Bookmachine takes your Pinboard links and makes paperback books of them: one 6"x9" book a year.
Bookmachine is a Sinatra app. Check out the code and then run
to set up all dependencies. You'll need Ruby/Bundler, obviously.
You'll need to create the SQLite database, next:
(Note that you might need to prefix all rake commands, and rackup, with
exec. Because bundler, alas.)
You will also need PrinceXML. Get that from http://www.princexml.com/download/ and install the free version as per instructions. "prince" should be in your path before you begin to publish books.
Bookmachine has two components: a series of rake tasks, and a Sinatra webapp.
- First, place the output from
data/pinboard_all.xml. You'll need to authenticate via HTTP Basic.
- Then run
rake. This will ingest all your links into a database.
- Now run
rackup. This will start a Sinatra app on port 9292.
- If you visit localhost:9292 in a browser, you'll see all the books Bookmachine is going to make. Click on one to look at it in your browser. Note that the contents and index won't have page numbers - those will be added by PrinceXML later.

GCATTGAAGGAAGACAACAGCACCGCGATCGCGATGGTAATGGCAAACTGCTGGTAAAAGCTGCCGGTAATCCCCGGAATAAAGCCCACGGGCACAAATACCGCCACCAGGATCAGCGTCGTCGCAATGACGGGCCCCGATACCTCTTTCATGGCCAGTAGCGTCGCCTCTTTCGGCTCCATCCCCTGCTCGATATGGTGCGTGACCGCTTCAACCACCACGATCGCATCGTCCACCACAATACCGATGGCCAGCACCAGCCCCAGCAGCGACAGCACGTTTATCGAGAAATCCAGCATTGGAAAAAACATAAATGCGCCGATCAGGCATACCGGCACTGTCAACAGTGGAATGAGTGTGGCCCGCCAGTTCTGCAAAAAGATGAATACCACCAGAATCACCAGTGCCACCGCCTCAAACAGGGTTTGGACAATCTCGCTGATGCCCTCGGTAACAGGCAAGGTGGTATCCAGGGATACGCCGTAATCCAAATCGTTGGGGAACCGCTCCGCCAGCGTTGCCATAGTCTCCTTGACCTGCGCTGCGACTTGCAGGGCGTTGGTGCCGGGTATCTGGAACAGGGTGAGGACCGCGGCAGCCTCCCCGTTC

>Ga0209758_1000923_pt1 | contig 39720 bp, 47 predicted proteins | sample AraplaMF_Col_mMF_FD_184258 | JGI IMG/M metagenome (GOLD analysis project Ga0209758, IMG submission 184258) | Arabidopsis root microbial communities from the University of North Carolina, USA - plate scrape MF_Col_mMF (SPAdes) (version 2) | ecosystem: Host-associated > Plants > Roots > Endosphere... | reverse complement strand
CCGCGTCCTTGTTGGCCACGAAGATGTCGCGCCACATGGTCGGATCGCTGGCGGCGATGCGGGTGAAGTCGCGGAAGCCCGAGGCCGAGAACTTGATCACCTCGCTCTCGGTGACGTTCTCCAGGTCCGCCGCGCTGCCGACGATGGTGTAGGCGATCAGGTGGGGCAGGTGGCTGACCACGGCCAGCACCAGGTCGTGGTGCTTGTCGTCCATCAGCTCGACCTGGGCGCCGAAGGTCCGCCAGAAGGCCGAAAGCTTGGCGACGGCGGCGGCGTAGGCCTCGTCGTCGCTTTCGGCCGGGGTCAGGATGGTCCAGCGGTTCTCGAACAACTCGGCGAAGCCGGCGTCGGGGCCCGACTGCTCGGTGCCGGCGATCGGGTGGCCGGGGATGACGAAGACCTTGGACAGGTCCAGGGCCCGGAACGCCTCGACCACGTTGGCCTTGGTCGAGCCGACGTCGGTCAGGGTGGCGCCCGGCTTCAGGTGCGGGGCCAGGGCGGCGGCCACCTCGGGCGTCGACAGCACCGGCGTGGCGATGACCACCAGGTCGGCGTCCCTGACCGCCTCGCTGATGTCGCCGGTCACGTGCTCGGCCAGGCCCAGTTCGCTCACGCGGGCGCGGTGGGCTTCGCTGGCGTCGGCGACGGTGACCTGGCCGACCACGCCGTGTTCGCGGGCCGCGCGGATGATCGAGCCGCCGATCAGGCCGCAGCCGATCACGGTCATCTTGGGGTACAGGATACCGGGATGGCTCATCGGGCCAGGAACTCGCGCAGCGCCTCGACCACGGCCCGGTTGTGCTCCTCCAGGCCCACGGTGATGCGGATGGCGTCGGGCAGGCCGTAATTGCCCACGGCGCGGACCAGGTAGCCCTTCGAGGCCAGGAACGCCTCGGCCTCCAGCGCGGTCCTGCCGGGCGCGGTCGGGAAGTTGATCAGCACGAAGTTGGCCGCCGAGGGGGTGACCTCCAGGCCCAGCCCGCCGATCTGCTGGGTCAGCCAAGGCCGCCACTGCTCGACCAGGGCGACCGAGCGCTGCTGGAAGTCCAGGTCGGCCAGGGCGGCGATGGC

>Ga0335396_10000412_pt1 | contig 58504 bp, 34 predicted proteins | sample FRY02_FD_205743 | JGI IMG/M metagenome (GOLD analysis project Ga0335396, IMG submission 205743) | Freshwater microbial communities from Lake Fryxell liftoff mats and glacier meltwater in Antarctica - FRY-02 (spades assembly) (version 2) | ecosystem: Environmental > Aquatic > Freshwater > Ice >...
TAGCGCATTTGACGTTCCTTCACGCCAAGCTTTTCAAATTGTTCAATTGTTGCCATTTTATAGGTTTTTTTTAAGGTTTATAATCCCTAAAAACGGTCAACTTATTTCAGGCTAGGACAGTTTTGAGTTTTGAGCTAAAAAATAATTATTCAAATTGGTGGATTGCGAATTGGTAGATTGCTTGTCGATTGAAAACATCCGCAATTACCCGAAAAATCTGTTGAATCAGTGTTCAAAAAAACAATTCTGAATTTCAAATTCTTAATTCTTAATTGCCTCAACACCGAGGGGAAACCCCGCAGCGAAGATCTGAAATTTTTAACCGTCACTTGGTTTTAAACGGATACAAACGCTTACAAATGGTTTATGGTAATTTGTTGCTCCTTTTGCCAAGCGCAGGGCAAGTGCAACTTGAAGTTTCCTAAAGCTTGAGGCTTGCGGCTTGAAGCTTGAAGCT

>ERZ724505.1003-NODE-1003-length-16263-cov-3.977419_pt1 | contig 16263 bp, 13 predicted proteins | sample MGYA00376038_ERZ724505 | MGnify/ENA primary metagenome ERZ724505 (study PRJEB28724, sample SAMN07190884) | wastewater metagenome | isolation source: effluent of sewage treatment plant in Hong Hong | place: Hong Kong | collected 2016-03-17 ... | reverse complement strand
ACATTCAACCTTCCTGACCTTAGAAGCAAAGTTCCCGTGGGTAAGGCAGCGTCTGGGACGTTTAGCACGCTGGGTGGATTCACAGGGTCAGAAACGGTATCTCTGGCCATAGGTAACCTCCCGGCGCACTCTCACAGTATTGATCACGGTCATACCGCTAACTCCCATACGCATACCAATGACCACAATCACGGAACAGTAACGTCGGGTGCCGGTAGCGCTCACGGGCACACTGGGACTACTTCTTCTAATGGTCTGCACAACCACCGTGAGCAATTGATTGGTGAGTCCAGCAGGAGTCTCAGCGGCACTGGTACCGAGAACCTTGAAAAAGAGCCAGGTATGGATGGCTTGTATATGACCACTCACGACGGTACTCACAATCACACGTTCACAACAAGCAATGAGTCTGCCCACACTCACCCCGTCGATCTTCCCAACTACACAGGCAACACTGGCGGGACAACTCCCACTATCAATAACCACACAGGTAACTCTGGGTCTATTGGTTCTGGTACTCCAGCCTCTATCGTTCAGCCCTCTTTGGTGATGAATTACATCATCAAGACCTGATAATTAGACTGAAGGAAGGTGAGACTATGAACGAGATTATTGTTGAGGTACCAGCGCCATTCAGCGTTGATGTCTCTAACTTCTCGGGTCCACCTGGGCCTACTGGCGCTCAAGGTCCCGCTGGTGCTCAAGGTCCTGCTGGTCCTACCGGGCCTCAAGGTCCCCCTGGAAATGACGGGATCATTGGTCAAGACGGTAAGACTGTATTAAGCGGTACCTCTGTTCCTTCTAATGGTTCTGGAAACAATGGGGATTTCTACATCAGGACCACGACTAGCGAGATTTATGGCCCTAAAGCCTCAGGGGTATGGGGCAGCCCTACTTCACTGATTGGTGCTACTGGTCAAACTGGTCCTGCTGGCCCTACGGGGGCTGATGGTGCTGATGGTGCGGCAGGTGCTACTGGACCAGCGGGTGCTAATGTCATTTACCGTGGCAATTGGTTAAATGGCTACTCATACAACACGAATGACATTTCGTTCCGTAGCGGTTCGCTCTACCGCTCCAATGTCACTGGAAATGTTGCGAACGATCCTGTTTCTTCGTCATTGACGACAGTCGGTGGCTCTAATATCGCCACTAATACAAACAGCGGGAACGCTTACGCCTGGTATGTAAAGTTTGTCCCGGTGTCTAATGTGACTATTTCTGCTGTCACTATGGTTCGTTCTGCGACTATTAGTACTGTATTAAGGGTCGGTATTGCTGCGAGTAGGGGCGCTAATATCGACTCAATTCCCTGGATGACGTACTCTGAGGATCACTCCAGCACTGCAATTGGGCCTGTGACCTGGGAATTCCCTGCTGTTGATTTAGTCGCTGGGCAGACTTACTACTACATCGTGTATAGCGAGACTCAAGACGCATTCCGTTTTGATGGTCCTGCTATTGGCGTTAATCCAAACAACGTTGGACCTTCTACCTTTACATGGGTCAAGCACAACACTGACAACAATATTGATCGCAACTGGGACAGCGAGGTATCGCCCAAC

- With the webapp running, run
rake publish:allfrom the shell to make PDFs of all years. Alternatively, to make a single year, run
rake publish:year YEAR=1999` (for example).
If you look at the website, you won't see anything to do with pagination: not in the contents, the index, or in any headers. Do not worry: these elements will be added when Prince generates the book.
If you want to play with the format of the app,
are the SASS stylesheets that define how books look. There's lots of
Prince-specific formatting in there. (Why are they two sheets? I forget;
application.scss was what I wrote on top of somebody else's
It's a bit scrappy).
Covers are left as an exercise to the reader. I uploaded PNGs designed according to the dimensions Lulu gave me; you might just want to use Lulu's cover editor.
I used lulu.com to print my books; the PDFs are set up for the "American Trade Paperback" format. Other printers are available.
Much of the SCSS and Prince code is inspired by or taken directly from: